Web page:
This will place a private key on the trusted platform module (TPM) in a Windows 10 device which is used alongside the presence of the physical key or biometric Windows Hello authentication to verify it against the public key stored on Microsoft’s servers. This combination should make it difficult to fall for a phishing scam or malware, as you’ll get used to logging in without credentials or passwords.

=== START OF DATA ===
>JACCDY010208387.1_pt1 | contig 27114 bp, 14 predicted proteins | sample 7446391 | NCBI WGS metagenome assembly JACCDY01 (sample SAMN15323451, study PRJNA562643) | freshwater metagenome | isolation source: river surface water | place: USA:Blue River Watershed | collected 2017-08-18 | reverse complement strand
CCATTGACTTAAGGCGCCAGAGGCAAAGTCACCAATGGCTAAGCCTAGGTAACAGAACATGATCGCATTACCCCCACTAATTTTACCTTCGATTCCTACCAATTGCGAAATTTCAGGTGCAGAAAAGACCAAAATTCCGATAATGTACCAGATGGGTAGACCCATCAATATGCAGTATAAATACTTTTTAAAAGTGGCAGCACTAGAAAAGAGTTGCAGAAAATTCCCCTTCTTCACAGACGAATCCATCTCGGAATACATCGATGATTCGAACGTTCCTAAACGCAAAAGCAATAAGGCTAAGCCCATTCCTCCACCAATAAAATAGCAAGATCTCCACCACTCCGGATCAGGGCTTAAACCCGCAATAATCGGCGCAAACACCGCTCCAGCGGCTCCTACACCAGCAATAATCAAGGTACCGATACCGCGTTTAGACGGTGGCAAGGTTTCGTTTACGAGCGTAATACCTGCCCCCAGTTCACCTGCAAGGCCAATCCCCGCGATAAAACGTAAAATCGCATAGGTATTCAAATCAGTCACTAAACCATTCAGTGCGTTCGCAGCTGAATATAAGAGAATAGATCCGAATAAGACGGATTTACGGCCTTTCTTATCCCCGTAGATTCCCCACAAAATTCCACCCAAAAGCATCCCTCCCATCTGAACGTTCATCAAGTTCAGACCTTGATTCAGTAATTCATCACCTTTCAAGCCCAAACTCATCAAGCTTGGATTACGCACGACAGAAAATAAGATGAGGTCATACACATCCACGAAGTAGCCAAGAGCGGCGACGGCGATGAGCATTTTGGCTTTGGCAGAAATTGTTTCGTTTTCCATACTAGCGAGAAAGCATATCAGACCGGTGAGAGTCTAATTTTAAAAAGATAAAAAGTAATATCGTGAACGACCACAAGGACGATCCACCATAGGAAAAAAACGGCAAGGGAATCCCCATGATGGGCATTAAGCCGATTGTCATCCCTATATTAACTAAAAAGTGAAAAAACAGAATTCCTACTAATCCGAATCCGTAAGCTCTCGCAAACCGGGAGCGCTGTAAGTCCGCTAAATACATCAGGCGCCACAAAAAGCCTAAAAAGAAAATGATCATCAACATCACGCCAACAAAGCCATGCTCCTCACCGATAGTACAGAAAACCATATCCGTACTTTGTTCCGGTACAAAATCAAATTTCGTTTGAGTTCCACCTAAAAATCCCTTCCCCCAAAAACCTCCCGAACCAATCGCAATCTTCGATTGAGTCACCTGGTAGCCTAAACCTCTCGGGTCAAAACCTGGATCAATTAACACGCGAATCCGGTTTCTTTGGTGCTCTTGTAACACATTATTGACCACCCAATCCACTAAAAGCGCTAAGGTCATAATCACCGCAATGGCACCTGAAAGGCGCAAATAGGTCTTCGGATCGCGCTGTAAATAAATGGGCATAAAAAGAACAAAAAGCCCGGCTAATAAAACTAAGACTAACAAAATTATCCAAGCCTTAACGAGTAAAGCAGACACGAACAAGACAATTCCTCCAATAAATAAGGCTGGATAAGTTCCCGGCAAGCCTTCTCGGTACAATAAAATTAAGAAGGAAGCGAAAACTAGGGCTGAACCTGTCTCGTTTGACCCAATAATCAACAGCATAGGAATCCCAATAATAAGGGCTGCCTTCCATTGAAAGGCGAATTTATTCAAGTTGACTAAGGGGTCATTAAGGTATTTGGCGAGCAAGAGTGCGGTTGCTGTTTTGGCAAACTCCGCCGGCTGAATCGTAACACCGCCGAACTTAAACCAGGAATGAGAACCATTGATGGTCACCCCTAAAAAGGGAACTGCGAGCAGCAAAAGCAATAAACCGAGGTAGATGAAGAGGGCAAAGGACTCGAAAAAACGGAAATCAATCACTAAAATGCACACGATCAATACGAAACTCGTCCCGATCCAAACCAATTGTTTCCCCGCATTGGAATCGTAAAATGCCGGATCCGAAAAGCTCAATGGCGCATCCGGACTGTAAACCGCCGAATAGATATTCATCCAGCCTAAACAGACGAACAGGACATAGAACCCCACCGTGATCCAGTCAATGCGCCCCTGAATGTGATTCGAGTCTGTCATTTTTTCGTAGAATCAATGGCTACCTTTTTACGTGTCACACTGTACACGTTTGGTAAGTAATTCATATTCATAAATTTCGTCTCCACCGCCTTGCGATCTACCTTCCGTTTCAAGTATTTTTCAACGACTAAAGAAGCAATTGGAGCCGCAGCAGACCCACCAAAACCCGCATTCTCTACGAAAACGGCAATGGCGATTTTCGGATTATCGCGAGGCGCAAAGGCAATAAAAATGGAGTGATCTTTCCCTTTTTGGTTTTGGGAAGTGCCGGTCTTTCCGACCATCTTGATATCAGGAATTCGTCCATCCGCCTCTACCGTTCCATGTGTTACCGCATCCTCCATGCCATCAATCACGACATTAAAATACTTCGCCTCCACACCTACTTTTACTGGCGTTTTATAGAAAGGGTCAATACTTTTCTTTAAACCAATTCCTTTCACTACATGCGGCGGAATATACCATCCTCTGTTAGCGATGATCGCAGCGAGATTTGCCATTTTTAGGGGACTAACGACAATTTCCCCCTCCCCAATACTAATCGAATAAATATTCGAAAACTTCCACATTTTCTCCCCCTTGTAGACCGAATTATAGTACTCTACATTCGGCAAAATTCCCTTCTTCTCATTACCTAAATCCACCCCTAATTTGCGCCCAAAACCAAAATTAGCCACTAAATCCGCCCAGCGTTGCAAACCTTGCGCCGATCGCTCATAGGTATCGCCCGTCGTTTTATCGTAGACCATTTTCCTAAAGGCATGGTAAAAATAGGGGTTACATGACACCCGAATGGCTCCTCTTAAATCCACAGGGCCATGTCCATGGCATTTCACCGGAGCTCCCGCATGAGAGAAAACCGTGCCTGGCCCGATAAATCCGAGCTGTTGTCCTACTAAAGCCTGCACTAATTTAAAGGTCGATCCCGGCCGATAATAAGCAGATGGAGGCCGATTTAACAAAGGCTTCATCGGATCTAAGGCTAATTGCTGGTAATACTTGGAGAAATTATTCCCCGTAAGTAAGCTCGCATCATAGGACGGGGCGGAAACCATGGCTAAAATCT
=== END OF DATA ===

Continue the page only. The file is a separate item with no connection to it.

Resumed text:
Microsoft first enabled its account users to sign in without a password using the company’s iOS and Android Microsoft Authenticator app. It was the first step towards password-less logins, and support FIDO2 security keys is the next logical step. Google and Facebook have already been using USB tokens to secure accounts, and Microsoft is planning to bring this same support to work and school accounts that use Azure Active Directory. As Microsoft has adopted open standards by the W3C and FIDO Alliance standards bodies, Chrome and Firefox will also be able to use these security keys to log into a Microsoft Account once they support the FIDO2 standards.
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